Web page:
TerraCycle CEO Tom Szaky on creating a tradition-breaking business where doing the most environmentally and socially responsible things drives profit.
In an economy like the one we're facing now, the conventional wisdom is to pull back on the reins, focus on your core business, and economize in every way possible. We've never been a company to follow the conventional wisdom, and a historic recession isn't enough for us to lose our fearless ways.
TerraCycle is about to go where we've never gone before: the United Kingdom. Starting September 1, we joined together with Kraft UK and Think London, a sustainability focused, private/public-funded service whose sole purpose is to effectively locate foreign businesses and help them establish a U.K. presence. We are also being assisted by our first major sponsor here in the United States, Kraft Foods.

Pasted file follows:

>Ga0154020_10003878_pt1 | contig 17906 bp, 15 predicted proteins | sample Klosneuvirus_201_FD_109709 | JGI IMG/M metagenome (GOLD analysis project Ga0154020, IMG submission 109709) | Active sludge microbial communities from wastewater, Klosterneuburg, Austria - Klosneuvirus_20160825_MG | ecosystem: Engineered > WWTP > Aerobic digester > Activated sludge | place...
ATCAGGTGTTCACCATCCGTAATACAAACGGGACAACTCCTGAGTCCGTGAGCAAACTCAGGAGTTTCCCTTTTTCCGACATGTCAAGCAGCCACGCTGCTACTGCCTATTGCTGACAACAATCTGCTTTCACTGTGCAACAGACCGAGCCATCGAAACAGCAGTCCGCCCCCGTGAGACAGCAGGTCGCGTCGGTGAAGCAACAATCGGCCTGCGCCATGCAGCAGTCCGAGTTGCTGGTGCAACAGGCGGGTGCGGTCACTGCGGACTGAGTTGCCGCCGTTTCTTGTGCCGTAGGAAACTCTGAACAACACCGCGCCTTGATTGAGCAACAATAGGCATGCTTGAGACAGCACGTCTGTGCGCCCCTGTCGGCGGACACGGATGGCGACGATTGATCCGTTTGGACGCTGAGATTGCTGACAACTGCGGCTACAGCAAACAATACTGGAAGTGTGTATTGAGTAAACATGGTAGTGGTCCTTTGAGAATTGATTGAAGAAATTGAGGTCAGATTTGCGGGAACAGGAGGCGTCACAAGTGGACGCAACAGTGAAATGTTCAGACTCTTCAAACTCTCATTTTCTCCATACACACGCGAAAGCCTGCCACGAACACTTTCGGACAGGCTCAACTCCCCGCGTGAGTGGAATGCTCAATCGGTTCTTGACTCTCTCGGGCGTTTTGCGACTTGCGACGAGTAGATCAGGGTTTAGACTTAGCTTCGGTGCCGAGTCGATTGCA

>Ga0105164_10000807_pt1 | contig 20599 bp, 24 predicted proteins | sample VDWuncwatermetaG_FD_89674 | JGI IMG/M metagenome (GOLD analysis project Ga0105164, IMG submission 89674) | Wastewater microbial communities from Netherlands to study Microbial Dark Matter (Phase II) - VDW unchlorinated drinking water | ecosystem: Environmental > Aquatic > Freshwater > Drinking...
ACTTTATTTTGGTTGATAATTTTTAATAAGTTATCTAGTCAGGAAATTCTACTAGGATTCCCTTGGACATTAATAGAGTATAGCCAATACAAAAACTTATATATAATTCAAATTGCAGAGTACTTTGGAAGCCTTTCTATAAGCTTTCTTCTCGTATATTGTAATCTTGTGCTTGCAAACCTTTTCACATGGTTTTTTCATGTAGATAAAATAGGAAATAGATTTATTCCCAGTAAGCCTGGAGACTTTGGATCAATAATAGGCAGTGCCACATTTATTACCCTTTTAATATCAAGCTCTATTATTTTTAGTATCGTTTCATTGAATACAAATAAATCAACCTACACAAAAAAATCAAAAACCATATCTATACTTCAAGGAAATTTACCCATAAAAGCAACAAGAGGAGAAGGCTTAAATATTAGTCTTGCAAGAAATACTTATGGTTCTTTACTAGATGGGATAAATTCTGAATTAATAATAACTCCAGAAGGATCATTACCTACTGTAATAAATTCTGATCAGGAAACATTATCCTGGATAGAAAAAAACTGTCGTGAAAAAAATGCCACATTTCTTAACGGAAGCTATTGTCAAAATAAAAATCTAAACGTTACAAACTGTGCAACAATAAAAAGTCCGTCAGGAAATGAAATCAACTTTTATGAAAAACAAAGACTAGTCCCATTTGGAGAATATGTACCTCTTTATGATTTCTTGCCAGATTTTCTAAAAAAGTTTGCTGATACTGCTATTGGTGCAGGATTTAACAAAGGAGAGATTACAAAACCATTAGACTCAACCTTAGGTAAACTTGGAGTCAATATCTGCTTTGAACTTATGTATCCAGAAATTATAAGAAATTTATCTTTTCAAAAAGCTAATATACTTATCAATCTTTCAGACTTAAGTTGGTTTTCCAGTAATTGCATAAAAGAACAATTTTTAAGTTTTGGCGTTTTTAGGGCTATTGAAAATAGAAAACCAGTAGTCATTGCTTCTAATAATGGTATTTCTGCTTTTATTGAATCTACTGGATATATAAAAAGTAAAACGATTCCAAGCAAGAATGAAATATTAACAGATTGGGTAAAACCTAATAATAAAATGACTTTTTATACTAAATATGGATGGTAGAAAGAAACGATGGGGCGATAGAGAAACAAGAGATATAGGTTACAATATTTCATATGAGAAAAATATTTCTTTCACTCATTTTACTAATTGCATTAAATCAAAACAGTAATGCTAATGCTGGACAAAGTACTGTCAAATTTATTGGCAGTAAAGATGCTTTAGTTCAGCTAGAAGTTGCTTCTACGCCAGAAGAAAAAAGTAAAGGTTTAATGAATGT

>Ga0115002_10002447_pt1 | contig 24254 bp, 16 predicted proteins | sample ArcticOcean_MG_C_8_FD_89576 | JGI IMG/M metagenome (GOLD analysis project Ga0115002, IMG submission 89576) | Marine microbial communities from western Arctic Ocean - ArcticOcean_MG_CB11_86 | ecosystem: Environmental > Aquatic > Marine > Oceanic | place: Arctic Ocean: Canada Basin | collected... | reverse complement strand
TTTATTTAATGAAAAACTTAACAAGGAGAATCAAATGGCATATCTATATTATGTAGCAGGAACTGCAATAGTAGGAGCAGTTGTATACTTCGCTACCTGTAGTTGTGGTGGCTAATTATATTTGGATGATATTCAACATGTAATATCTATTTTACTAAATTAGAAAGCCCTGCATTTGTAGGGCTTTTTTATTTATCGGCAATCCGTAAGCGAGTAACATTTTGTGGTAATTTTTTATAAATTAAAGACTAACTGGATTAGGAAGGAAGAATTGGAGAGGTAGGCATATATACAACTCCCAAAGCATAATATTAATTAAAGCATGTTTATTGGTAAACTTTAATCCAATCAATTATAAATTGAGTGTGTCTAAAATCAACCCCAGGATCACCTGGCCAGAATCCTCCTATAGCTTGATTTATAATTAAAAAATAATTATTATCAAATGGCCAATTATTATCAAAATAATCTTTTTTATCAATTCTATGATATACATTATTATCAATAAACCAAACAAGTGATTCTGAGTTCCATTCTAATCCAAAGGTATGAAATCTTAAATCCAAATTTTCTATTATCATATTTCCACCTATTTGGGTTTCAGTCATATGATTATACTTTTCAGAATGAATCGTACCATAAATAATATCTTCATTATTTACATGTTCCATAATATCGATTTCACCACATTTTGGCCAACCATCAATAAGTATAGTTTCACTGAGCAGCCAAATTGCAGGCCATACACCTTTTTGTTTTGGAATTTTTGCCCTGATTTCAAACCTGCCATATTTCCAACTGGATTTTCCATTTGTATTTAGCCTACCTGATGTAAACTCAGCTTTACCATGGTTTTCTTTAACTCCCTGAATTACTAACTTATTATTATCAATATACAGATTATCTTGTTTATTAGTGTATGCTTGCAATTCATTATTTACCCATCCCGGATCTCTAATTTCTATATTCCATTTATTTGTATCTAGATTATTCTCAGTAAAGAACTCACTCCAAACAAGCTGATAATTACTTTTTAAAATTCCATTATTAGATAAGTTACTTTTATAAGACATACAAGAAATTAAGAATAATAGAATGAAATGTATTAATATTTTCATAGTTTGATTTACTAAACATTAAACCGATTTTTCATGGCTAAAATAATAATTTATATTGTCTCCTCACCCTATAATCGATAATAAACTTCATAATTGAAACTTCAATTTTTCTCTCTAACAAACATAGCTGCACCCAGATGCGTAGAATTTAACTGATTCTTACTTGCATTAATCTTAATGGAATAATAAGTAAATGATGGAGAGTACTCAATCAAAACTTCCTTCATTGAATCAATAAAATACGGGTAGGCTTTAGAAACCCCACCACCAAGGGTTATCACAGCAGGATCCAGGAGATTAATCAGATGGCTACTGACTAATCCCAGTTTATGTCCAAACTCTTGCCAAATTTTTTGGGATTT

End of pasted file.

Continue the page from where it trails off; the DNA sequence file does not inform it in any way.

We're an unknown in United Kingdom, and so is, for the most part, upcycling. At least anywhere beyond nichey green boutique stores. We're about to change that, breaking the cost barrier to people making greener choices, due to the extremely low cost of our source material -- pre- and post-consumer packaging, in this case from Kenco and Tassimo instant coffee brands, products Europeans enjoy much more then we do here. They will be transformed from a short-lived package to a long-lived umbrella, weekend bag, and coasters, among other things.
Expanding to the United Kingdom was an obvious choice -- our friends across the poind are savvy consumers who know and vocally ask for products that have a higher standard of sustainability and ethics. Yet, they aren't particularly high-percentage recyclers, partly due to lack of infrastructure.
Yes, they technically speak the same language, but in many ways, it's a different world. Thankfully, Think London's services, as they are funded by the Office of the Mayor of London, were totally free to us, and have helped us extensively in every facet of thinking about and getting established in London. With their assistance and the corporate backing of Kraft Foods Europe, we're looking forward to successful expansion into the United Kingdom and ultimately into mainland Europe
Given this, where in the world do you think your business should next be? How can you do it intelligently? Who can help you locally?